Here’s something of an irony. The Big Short is a film about how a large structure comes crashing down because its constituent parts turn out to be worthless. The Big Short is also a film in which the structure succeeds in spite of all the constituent parts being individually unappealing. This true-events dissection of the 2008 financial crash features a cast of socially awkward characters, with the overarching goal of profiting from the collapse of the American economy, a narrative where many of the characters do not interact nor have anything to do with one another, action set pieces that involve people staring at screens where numbers go down, and sections dedicated to the explanation of economic principles. It really shouldn’t work.
It initially seems odd that the film was directed by Adam McKay, familiar to most for helming the better Will Ferrell comedies like Anchorman, since it is steeped in quite technical subject matter rather than screwball laughs. But it clicked halfway through The Big Short that the state of the American (and global) economy is essentially farcical, which is why the snappy delivery and cynicism work so well at conveying this as an absurd caper.
Hey guys, let’s go watch a film to learn about the mismanagement of the housing market!
The film has to overcome some initial barriers for the audience which I think it does commendably. It is fair to say that most people don’t respond with glee at the proposal “Hey guys, let’s go watch a film to learn about the mismanagement of the housing market!” The attempts made to render this accessible do have a certain degree of cynical glibness, as the characters break the fourth wall to introduce celebrities for explanatory digressions. The subtext that the audience can only be expected to pay attention to finance jargon if explained by Margot Robbie in a bubble bath (for example), reinforces the nihilistic view the film espouses: that people are too easily distracted by vacuous glamour to hold the boring bureaucracy of finance to account.
The dysfunctional characters seem to excel despite themselves too. It can be a strain for many film makers to make compelling narratives out of real events. Actual people have a tendency to not craft their lives around forming a neat arc and McKay sets himself a harder task by following disparate groups of insiders betting against the housing market. The film freely admits to its liberties where they are taken, but by virtue of depicting the actions of diabolical bankers, there’s nothing to be comparably outraged about.
The film could be perceived as morally duplicitous
If there’s an element that I can see acting against The Big Short, it is that the film could be perceived as morally duplicitous. The documentarian approach, those sections accounting for how the bankers broke the economy, is a straight accusation at the aforementioned bastards. The other sections essentially want you to back people who stand to profit from the utter collapse of the economy.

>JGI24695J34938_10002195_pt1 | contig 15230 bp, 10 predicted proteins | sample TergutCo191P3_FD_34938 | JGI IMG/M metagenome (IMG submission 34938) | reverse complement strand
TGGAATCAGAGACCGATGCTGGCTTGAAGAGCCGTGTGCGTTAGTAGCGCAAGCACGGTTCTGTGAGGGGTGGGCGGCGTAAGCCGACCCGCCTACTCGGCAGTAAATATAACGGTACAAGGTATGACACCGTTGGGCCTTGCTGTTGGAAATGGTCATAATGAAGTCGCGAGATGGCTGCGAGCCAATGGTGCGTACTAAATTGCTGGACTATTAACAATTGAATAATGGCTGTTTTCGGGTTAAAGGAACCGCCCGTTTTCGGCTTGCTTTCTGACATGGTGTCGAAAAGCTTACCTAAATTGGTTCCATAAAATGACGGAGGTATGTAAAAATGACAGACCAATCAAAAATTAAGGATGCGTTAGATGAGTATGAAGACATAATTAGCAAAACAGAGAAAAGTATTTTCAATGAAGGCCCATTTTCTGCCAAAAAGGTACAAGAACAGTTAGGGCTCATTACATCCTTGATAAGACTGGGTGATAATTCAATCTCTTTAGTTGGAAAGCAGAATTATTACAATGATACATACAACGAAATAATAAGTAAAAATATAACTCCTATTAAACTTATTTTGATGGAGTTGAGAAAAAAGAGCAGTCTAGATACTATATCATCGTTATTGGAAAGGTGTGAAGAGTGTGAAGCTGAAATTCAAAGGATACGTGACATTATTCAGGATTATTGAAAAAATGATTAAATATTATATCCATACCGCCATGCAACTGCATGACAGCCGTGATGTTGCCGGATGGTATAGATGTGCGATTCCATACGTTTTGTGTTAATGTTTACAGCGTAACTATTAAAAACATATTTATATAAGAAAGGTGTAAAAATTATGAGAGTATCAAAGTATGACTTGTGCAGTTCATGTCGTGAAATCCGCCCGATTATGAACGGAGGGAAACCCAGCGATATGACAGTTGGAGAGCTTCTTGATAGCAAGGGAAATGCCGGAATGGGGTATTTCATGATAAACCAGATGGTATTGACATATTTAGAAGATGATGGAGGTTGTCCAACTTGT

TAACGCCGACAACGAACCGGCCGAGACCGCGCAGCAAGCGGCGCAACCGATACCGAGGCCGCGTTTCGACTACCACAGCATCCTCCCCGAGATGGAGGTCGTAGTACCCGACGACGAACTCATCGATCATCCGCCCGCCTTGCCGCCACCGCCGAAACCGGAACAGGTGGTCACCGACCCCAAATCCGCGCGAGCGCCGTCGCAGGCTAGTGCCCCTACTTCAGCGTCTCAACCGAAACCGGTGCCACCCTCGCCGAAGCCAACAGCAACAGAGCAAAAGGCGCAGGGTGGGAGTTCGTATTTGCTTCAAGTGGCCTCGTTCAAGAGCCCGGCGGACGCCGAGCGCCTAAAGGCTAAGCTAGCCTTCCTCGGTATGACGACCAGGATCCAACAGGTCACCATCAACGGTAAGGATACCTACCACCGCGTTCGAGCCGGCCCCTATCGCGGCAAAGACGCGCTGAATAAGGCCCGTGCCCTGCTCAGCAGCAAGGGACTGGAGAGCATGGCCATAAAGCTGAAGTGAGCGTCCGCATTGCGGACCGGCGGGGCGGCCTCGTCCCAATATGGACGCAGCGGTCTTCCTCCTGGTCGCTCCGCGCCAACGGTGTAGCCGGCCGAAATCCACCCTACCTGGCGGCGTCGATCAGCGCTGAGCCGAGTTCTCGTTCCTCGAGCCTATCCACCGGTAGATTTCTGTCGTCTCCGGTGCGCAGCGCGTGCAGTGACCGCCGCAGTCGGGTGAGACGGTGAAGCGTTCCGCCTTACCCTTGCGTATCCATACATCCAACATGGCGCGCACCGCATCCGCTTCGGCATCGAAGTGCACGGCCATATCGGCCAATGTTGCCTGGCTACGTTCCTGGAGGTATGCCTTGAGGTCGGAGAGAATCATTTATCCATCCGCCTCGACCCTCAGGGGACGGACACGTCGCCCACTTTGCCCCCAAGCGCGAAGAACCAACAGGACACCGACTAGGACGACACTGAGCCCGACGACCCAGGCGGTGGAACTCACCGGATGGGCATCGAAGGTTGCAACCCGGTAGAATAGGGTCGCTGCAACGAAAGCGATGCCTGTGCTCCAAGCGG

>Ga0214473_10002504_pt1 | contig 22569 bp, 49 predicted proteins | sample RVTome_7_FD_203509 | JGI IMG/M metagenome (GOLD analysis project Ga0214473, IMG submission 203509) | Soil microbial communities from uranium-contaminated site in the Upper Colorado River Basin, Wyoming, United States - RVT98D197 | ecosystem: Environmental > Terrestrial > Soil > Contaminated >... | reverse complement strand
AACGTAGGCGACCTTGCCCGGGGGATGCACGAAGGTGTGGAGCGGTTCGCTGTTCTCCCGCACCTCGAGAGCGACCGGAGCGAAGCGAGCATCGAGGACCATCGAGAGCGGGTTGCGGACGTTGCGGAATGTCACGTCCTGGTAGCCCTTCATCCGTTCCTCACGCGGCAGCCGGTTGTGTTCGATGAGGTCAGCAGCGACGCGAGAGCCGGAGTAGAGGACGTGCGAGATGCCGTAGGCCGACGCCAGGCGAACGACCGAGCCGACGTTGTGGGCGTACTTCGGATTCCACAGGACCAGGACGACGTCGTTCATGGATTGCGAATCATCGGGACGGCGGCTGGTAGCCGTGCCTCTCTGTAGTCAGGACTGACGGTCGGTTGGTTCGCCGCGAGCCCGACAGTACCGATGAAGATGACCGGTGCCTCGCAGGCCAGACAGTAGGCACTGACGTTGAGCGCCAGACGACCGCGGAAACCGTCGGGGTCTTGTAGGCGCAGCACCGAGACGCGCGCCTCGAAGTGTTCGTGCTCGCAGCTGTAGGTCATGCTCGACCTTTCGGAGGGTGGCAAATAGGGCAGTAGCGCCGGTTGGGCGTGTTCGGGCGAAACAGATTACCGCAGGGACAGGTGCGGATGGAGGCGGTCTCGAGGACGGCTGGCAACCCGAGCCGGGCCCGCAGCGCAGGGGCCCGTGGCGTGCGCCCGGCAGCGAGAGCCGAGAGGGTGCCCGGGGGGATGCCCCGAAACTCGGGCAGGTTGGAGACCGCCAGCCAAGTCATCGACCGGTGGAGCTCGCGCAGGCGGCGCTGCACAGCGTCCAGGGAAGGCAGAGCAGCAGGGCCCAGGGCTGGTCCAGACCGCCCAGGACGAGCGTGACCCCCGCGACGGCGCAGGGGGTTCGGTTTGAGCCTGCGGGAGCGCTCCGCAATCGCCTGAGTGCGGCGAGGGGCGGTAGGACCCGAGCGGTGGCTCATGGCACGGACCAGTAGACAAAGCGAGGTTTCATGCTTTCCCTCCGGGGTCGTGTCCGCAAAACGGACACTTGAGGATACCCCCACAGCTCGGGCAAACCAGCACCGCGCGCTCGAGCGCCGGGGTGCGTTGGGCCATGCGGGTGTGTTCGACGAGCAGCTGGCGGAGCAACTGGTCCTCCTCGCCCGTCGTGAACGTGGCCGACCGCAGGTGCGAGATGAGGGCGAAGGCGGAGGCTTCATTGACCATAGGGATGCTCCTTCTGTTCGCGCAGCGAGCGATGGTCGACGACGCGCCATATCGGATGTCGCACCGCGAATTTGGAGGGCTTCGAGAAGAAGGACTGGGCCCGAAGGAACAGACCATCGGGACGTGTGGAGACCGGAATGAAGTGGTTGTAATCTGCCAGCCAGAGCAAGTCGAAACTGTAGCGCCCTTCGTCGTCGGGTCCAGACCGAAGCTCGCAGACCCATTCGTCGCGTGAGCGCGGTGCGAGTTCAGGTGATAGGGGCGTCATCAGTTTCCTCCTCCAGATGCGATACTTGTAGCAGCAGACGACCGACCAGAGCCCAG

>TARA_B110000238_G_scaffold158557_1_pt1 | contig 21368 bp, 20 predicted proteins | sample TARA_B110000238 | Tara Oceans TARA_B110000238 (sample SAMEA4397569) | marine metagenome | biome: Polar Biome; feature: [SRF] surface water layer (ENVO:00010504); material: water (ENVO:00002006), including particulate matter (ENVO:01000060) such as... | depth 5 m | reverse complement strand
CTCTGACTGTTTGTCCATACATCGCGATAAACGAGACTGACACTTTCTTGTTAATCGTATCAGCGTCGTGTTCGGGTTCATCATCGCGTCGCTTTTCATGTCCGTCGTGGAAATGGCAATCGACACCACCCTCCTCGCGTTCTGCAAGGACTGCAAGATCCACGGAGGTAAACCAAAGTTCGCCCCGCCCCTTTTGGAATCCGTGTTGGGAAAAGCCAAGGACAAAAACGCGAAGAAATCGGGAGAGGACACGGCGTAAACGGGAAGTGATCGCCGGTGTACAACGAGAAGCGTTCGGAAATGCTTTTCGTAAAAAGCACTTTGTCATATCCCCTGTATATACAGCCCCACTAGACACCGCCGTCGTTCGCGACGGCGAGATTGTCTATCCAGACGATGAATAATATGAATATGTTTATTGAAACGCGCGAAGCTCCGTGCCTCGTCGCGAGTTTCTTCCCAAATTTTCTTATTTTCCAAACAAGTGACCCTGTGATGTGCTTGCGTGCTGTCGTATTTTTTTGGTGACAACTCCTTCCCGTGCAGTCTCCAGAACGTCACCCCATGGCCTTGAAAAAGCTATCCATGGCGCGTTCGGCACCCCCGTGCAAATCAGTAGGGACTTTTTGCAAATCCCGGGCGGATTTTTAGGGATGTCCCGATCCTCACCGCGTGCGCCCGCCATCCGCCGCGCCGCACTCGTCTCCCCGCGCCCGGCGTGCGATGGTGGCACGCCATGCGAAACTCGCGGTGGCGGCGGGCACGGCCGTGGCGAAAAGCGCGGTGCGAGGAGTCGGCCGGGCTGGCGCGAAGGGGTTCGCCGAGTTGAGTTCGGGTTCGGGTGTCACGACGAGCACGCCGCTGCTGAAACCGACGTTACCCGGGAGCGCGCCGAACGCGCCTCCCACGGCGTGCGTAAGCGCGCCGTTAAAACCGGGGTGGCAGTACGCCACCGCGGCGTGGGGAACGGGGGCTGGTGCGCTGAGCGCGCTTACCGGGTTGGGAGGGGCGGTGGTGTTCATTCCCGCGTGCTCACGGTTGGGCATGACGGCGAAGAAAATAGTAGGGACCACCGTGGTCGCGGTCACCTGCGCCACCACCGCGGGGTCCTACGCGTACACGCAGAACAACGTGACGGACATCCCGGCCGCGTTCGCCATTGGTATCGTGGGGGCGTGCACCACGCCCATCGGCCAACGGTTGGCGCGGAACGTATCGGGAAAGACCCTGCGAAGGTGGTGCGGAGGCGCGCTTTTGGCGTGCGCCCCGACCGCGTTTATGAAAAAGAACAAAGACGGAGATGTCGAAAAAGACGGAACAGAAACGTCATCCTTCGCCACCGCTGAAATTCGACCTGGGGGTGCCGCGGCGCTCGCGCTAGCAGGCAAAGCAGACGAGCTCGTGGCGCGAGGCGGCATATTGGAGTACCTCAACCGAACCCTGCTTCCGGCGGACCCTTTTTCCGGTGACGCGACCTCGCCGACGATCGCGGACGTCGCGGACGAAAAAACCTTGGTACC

There is much hand-wringing from certain individuals (Steve Carrell as Mark Baum, for one) but that doesn’t deter them from making money in the face of the destruction of people’s lives. Though they have not created this system, they are ultimately achieving the end goal of the people they claim to loathe. It’s a hard sell and I think the film might make too much of a show at times of the moral conflict experienced by (only some of) the dissenters. Though Ryan Gosling narrating as Wall Street insider Jared Vennett might be an unrepentant financial predator, most are simply not as honest about their agendas and yet the film seeks to contrive our sympathy with at times tokenistic asides to the fallout of the crash.
Its best strength is its witty and venomous skewering of the bankers
But I don’t want to sell the film short. Perhaps the message is that all are co-opted into the capitalist system, that’s the cruel reality: it is utterly pervasive. The Wall Street dissenters are not the ones who broke the economy and they can’t stop its collapse, so they might as well make it in their best interests for it to do so. The nonchalance with which people drift into a position where they then stand to gain from everyone else losing is the cynical core of the film. Greed grabs everyone.
For me, I think the film did not need to try and solicit slightly disingenuous sympathy to succeed. Its best strength is its witty and venomous skewering of the bankers. The need to balance the sheet with assurances that the people on screen are somehow better is misguided, but ultimately doesn’t undermine the endeavour. The zippy, disparaging and energetically pessimistic angle McKay takes it what really carries The Big Short through.
Verdict: The Big Short is stylish and cynical, and will likely leave you feeling smug about how well-informed you now are.